Waiting for the second night of auditions for "The Full Monty" to get under way, director Michael Brumbaugh isn't sure how things will turn out.
"It's always kind of iffy because we have a limited pool of people," Brumbaugh said.
Songs from the show are being pumped into the lobby, hopefully instilling confidence in the handful of high school students who have gathered there to run lines before taking a test-run on the stage.
In a few minutes, the people in the lobby will come into the theater in pairs, read bits of a scene to each other and sing a prepared song (preferably one that's upbeat and isn't from "The Full Monty").
For now, Brumbaugh sits in the empty, dimly lit space, reflecting on how to get more people into that lobby and how to plan community theater in Steamboat Springs in a reliable way.
"At least here at this point, we're still working on building a theater program," he said.
Not knowing in advance if he can get a viable cast together has taught Brumbaugh a few things - mostly, not to commit to a show until he has enough people to put it on.
"Generally, I hold off on getting the rights for a show until I know who we're going to have," he said. "Really if you have a more well-developed theater program, people are more excited to come to it."
Unless the schedule changes, which is a possibility, "The Full Monty" is the last full-fledged musical production on the calendar at Steamboat Mountain Theater before it's demolished in the massive, upcoming overhaul of Ski Time Square. Depending on the turnout he gets at this audition, Brumbaugh said he might push the show to early June.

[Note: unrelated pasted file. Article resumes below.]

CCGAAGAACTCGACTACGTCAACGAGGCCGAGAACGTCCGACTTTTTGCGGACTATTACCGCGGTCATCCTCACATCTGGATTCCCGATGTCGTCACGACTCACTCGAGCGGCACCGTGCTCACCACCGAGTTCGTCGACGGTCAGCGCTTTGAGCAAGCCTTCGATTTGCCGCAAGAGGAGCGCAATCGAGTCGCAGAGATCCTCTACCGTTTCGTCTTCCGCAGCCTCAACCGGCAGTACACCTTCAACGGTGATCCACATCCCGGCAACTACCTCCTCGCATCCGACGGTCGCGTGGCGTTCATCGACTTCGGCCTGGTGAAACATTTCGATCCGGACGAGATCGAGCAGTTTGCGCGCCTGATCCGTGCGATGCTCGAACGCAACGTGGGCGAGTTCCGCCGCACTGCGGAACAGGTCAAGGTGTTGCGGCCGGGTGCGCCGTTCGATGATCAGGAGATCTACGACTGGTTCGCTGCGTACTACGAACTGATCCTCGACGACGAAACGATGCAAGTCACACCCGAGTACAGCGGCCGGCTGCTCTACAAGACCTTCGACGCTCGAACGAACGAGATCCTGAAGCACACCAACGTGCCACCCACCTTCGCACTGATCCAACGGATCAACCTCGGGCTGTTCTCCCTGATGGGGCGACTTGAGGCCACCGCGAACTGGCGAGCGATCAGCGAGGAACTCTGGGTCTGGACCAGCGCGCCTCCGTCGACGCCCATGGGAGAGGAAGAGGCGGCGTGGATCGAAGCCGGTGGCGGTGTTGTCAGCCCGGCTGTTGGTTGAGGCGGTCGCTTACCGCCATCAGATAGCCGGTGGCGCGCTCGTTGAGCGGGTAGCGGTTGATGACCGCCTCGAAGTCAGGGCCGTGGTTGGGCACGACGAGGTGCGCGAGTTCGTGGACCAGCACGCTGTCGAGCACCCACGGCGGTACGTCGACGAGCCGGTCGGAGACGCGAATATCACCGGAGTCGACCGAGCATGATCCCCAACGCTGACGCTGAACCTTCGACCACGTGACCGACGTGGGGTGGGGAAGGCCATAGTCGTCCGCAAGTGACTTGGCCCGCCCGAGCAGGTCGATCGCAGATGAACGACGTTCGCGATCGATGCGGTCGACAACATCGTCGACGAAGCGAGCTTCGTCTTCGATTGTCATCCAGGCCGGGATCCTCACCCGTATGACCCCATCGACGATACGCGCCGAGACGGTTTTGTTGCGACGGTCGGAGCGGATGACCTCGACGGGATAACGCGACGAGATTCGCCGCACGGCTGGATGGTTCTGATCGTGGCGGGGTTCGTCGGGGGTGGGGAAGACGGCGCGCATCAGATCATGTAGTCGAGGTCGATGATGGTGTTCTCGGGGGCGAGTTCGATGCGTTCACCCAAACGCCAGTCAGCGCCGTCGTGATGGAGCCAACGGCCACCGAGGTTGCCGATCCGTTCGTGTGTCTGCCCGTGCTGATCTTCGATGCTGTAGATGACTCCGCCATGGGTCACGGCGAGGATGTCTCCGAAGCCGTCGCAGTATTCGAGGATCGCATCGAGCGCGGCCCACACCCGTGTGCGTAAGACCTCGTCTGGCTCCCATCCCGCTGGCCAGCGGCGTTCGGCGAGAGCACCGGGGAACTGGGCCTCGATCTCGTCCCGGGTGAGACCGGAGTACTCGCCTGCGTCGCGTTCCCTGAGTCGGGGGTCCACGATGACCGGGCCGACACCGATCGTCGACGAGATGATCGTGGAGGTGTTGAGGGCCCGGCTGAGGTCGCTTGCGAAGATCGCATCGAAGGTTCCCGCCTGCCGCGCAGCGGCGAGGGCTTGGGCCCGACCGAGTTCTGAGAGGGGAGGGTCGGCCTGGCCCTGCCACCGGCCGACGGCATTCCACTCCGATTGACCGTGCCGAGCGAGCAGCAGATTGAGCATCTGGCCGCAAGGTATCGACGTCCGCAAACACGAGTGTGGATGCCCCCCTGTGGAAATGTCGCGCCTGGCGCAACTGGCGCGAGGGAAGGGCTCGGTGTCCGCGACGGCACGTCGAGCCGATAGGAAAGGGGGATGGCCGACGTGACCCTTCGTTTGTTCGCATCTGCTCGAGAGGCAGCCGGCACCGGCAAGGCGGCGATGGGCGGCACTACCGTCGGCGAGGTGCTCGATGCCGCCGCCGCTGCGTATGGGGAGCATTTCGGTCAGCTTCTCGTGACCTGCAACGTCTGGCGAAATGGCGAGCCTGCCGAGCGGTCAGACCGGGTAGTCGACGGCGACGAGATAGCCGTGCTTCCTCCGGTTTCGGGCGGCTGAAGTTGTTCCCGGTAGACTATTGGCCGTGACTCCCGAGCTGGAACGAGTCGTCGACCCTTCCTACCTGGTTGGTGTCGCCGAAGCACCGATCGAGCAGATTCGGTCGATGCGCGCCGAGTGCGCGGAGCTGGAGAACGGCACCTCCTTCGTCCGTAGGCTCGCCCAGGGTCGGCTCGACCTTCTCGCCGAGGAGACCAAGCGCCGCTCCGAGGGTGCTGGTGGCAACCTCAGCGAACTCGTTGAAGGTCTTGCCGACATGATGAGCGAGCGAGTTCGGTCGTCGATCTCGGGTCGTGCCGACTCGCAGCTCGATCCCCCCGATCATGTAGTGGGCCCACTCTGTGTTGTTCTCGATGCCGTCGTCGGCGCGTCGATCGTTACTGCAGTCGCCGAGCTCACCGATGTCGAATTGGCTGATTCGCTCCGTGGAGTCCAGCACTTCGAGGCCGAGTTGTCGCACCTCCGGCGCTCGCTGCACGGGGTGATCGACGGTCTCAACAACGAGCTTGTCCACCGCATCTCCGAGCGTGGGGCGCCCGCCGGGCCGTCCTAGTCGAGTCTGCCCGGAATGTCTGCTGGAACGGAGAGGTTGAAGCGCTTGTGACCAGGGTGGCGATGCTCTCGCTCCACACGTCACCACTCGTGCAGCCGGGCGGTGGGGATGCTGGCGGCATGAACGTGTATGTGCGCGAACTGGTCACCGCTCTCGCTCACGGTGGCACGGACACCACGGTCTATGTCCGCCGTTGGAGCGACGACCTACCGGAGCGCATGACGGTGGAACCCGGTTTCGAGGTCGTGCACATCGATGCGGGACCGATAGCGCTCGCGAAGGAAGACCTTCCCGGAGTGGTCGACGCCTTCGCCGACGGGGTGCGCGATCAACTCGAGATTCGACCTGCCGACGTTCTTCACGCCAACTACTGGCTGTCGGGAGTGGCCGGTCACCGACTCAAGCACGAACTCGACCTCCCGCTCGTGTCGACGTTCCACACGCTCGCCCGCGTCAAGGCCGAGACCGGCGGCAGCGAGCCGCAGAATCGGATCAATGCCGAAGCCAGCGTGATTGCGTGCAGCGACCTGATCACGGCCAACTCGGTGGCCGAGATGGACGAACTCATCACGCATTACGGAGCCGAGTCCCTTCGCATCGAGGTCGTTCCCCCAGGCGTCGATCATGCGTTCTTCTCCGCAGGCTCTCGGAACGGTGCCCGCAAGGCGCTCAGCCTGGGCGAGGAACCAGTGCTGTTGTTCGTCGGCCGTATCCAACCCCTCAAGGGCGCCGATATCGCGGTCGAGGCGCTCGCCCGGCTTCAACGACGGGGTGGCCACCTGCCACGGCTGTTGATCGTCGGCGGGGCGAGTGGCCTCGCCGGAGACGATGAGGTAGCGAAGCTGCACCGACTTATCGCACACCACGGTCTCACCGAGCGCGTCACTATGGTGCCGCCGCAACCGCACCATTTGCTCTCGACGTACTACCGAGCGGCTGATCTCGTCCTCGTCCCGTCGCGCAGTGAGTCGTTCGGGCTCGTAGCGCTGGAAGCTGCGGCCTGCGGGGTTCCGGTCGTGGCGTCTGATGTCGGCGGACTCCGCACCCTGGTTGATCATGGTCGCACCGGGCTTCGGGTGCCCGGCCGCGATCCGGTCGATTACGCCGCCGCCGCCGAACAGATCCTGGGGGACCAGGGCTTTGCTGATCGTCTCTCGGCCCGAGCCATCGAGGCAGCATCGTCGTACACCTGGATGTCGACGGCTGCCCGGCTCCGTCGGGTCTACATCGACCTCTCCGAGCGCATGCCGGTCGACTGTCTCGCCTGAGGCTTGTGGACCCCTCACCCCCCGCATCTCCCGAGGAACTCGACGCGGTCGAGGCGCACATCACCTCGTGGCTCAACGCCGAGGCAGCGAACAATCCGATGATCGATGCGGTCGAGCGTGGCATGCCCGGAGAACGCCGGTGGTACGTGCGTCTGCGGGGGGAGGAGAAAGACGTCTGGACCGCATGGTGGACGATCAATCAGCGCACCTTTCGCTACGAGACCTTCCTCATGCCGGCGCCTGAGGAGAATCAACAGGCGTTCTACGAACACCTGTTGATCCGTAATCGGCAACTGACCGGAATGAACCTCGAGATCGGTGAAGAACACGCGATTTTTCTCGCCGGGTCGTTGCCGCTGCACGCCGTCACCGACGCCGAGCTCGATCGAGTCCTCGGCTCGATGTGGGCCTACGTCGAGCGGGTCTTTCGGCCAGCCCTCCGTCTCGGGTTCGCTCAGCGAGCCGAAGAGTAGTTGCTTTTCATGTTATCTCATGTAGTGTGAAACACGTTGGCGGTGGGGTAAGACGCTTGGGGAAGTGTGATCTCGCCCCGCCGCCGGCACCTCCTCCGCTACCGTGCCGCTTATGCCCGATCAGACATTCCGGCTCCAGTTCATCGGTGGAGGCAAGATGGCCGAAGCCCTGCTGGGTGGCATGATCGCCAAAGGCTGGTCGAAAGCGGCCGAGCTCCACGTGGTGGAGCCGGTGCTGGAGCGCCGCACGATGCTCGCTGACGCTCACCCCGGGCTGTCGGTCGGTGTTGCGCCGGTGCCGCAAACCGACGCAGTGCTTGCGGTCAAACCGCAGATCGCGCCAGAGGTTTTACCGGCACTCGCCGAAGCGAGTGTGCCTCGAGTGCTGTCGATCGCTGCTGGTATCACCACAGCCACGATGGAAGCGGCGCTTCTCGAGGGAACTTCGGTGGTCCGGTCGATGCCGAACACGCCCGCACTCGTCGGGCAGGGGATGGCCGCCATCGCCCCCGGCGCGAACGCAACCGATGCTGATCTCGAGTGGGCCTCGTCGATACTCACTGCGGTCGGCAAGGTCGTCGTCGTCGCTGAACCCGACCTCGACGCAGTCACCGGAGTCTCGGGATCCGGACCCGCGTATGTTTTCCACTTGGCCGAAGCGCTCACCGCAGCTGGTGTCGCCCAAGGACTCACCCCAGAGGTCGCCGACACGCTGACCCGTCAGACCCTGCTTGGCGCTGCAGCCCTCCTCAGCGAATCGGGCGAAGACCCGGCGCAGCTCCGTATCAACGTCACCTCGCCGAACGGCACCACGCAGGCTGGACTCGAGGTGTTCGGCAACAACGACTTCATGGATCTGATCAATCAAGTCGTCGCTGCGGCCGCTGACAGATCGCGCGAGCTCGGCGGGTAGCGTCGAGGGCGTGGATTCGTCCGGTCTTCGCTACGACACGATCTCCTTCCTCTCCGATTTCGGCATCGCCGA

Even if he does get a cast in time for a late-March opening, he'll have to schedule three or four nights a week to work on "The Full Monty" around rehearsals for a Steamboat Springs High School production of "All Shook Up."
"It does seem a challenge to do a regular show in this town during ski season," Brumbaugh said. For the three sets of auditions he has done with Steamboat Mountain Theater, Brumbaugh said he usually sees more women than men.
It's possible that some have shied away from these auditions because they're iffy about the last 10 minutes or so of the show.
"I definitely had something people saying, 'Oh I would really love to audition for this, but what would people think?'" Brumbaugh said.
But "The Full Monty" isn't that vulgar - Brumbaugh rates it as PG-13 and said the "full" part isn't in the script. He chalks up a relatively low turnout on the first night of auditions to blustery weather and scheduling conflicts but is confident the show will go well if he can cast it.
"If we end up doing it, it will sell out every night," he said.